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My forty foot Searunner has a base weight (displacement of seawater) of about 10,000 lbs., and a listed payload (cruising capacity) of about 3500 lbs. It is currently being overhauled after 43 years. In the meantime since launch and happy use, I have upgraded, reduced excess weight, and prepared for the next stage of cruising, using modern materials and technology.
How much weight do you think you have lost?
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Old 21-09-2021, 07:49   #4709
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Re: Trimaran - Especially Searunner - Owners

All in all, a net loss of only about a couple hundred pounds, but that is because I added stuff that weighed less later. For example, my original Volvo diesel 25 hp engine weighed about 500#, the Yanmar weighs about 300#. Interior cabinetwork was reduced by substituting lighter materials, extensive use of hole saws to create swiss cheese panels, as one can see in aircraft assemblies. The floorboards are slowly being replaced by aluminum stringers (also with swiss cheese holes) and lighter deck panels. Even the frames were built with "lightening (not lightning)" holes when I started building the hulls. Mine was the first West System forty footer in Southern California. This allowed me to use less fiberglass, and in some places, alternative light weight cloths. Taking weight out, though, was largely off set by weight added for other improvements, such as the custom refrigerator (and eventual freezer), and the RIB which is mounted on the port quarterdeck with roller mounts for fast launch and retrieval. I have had the good fortune to know some talented builders who taught me tricks, and to have access to extraordinary materials that are available as scrap in my part of the world. And ALWAYS trying to follow Jim Brown's mantra of watching your weight. And, the decision to build the forty instead of the 37, made all the difference. The added volume means greater load carrying capacity, larger rig and sails, and more space for the crew.

But, now, back to work! The last of the modifications to the cabin top, preparations for replacing the rig and sails, are demanding my attention. Hopefully, the projects will be complete in a few months, and we can get back to making this bird fly again. Pictures will be forthcoming, but things are still a bit chaotic as they all come together. As always, sequences are the key to organizing complex projects. Unexpected crap like pandemics, supply chain disruption, and crazy weather keep things entertaining.
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Old 21-09-2021, 08:52   #4710
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Re: Trimaran - Especially Searunner - Owners

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My forty foot Searunner has a base weight (displacement of seawater) of about 10,000 lbs., and a listed payload (cruising capacity) of about 3500 lbs. It is currently being overhauled after 43 years. In the meantime since launch and happy use, I have upgraded, reduced excess weight, and prepared for the next stage of cruising, using modern materials and technology. WILDERNESS is on track to play in the Pacific, from San Diego (World's Best Home Port) to Hawaii to the Pacific Northwest, then back to SD to reprovision, restore, and head on to the next adventures in French Polynesia, always returning home. Searunners hold up well, if well built, well maintained and well handled.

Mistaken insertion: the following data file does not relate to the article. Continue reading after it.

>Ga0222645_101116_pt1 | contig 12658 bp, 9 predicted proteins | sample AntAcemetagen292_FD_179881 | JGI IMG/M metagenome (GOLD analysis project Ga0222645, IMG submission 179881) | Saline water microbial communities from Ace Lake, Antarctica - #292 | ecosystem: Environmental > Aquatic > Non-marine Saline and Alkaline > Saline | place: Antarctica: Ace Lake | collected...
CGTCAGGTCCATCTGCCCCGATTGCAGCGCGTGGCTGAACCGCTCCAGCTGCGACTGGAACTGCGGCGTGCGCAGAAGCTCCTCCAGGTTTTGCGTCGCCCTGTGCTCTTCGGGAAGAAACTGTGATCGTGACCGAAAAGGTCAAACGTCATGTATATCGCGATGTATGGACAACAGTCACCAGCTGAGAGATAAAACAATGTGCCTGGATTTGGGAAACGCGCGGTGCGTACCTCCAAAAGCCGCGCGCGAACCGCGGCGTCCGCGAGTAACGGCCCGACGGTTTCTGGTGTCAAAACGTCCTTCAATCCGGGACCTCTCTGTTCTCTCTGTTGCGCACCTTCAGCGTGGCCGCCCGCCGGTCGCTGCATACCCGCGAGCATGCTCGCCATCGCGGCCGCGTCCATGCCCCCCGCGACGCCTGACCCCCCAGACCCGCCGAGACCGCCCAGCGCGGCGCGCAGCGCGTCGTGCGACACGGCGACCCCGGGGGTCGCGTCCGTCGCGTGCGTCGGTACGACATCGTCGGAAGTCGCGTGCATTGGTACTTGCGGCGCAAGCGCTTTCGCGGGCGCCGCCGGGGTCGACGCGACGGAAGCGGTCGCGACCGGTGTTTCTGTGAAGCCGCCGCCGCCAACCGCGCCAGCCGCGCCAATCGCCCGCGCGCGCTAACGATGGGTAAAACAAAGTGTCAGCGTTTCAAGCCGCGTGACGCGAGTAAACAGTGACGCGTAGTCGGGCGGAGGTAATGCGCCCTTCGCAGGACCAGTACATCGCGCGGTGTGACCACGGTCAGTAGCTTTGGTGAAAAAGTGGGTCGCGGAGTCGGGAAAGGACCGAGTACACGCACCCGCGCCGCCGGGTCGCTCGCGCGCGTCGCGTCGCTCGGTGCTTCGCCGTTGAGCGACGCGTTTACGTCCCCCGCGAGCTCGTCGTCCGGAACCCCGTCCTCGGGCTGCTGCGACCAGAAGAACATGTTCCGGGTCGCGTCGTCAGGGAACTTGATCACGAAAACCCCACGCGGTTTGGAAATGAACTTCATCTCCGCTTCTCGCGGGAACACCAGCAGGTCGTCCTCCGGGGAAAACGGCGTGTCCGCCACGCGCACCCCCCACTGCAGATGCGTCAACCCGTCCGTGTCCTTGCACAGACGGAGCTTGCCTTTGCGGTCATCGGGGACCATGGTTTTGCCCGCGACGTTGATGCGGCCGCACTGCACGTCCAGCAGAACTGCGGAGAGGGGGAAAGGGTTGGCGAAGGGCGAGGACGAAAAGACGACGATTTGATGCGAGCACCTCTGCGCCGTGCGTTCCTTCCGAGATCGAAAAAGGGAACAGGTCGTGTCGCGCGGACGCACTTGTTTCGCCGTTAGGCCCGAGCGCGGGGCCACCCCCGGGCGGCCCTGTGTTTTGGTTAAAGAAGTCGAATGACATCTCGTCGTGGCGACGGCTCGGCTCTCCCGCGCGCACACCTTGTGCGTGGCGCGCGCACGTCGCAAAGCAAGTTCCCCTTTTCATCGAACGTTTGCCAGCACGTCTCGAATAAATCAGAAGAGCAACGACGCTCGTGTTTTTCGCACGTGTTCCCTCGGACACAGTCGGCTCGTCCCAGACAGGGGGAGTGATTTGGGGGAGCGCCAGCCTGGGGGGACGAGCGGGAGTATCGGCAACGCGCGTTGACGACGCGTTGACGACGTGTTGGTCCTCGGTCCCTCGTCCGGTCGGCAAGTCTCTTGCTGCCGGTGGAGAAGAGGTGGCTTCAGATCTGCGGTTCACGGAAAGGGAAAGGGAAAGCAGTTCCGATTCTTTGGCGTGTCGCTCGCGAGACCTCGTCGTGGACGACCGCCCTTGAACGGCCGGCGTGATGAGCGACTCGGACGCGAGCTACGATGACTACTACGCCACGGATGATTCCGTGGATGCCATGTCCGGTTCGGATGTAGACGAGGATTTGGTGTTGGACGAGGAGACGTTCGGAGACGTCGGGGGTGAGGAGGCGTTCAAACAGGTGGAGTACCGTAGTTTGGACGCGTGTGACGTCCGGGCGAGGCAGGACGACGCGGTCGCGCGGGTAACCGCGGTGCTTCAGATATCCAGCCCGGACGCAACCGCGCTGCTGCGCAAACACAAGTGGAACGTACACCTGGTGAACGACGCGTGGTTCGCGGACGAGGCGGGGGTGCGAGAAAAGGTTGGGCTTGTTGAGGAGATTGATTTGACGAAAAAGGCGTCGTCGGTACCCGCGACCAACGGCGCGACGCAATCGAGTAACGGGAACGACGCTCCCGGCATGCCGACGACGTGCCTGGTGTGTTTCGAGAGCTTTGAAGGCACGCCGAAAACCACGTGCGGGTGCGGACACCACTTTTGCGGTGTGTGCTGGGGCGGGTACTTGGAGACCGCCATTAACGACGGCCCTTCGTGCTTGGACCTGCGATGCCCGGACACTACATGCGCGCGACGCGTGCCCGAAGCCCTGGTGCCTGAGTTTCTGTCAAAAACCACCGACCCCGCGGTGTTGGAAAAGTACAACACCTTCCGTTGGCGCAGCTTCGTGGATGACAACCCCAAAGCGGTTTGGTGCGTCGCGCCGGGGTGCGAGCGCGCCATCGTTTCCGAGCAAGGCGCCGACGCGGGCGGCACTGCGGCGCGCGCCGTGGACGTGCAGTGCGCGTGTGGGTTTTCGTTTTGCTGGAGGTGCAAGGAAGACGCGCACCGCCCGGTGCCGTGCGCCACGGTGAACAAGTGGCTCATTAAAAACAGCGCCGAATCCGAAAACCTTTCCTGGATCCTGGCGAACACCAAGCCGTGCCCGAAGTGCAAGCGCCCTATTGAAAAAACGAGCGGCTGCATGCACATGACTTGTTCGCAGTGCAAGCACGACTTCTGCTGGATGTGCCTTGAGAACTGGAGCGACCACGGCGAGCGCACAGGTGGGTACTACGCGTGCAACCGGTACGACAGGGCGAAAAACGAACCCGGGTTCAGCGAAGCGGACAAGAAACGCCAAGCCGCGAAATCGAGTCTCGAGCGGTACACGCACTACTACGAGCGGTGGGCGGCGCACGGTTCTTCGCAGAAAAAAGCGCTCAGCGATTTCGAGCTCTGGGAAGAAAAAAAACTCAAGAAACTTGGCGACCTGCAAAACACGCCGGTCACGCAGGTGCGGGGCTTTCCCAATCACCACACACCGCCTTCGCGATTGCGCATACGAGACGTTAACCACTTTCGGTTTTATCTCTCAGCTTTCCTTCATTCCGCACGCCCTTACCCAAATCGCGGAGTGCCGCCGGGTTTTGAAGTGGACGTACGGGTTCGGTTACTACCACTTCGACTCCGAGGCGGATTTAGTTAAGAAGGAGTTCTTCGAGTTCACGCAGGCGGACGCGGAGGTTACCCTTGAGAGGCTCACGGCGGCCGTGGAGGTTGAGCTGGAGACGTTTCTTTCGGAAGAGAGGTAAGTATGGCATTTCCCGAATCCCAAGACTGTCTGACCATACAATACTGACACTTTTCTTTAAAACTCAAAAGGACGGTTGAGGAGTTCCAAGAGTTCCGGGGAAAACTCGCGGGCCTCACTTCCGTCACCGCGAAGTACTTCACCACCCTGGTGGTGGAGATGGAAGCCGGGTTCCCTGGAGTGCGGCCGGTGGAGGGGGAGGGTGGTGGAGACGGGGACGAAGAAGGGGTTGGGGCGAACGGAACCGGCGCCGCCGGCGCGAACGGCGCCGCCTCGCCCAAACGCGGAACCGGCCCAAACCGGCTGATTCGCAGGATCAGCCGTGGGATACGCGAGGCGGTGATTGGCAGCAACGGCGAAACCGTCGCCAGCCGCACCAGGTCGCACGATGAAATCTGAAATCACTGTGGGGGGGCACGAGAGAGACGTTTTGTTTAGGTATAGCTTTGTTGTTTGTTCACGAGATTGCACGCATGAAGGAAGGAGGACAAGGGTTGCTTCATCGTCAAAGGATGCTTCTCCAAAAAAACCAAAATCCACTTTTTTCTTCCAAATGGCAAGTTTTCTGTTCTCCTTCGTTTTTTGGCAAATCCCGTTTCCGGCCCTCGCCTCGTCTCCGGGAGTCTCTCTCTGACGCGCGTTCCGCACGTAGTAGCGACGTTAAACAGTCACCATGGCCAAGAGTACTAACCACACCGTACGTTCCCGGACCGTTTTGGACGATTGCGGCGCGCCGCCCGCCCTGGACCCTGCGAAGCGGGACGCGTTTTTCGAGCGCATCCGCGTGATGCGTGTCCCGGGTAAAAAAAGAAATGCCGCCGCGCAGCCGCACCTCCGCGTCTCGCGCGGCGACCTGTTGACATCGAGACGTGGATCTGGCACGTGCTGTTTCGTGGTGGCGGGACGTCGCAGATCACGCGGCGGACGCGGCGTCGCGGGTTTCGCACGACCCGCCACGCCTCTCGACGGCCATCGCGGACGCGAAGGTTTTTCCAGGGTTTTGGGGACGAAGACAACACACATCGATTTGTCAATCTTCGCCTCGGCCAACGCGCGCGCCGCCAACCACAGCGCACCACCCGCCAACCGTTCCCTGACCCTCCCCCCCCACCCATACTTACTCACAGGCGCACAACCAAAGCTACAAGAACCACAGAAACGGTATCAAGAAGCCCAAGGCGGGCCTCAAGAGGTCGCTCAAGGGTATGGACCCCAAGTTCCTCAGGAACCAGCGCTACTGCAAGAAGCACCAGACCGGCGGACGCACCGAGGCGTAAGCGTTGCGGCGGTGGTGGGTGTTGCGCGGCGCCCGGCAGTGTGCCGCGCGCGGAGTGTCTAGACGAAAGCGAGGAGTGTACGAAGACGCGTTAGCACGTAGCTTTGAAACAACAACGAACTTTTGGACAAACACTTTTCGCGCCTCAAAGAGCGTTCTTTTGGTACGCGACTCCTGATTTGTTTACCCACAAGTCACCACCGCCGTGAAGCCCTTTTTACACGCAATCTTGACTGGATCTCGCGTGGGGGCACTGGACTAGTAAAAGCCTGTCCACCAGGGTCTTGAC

The SR40 is a huge boat from where I sit. Jim Brown did a good job of not bulking up his boats as they get larger, hence the good payload..... actually listed as 3800 lbs.



Catamarans are inherently better load carrying boats than trimarans with two load bearing hulls instead of one, however the tendency to put ever larger bridge deck cabins and more conveniences and make them floating condos seems to be almost irresistible as they get larger. They are inherently better in extreme conditions (cruising cats) because of the weight distribution and displacement distribution... reportedly.

I'm a long time admirer of Jim Brown. He's made a lot of good design choices, and dated though the Searunners are, they still are good voyaging boats, and there are few trimarans I would choose over a Searunner.



My current favorite plans built multihull is the Woods Vardo by Richard Woods. At 34' and about a 4000 lb payload and essentially the same weight as the SR40, if offers a bridge deck cabin with all around view........ which is extremely important to me. I want to be able to take shelter, and see around me with the cockpit just a few steps away without climbing a ladder. It's a boat I would feel very comfortable taking around the world solo.


My personal criteria are notably different from those of most designers. Most designers are either designing for performance or designing condo cats...... It's like politics in America today. There are two extremes and those of us who are rational moderates are abandoned. I don't need or want a racer...... performance is not high on my list of criteria........ nor do I need or want a condo. The middle ground is possible, but most people are seduced by one or the other extreme..... so designers cater to those extremes.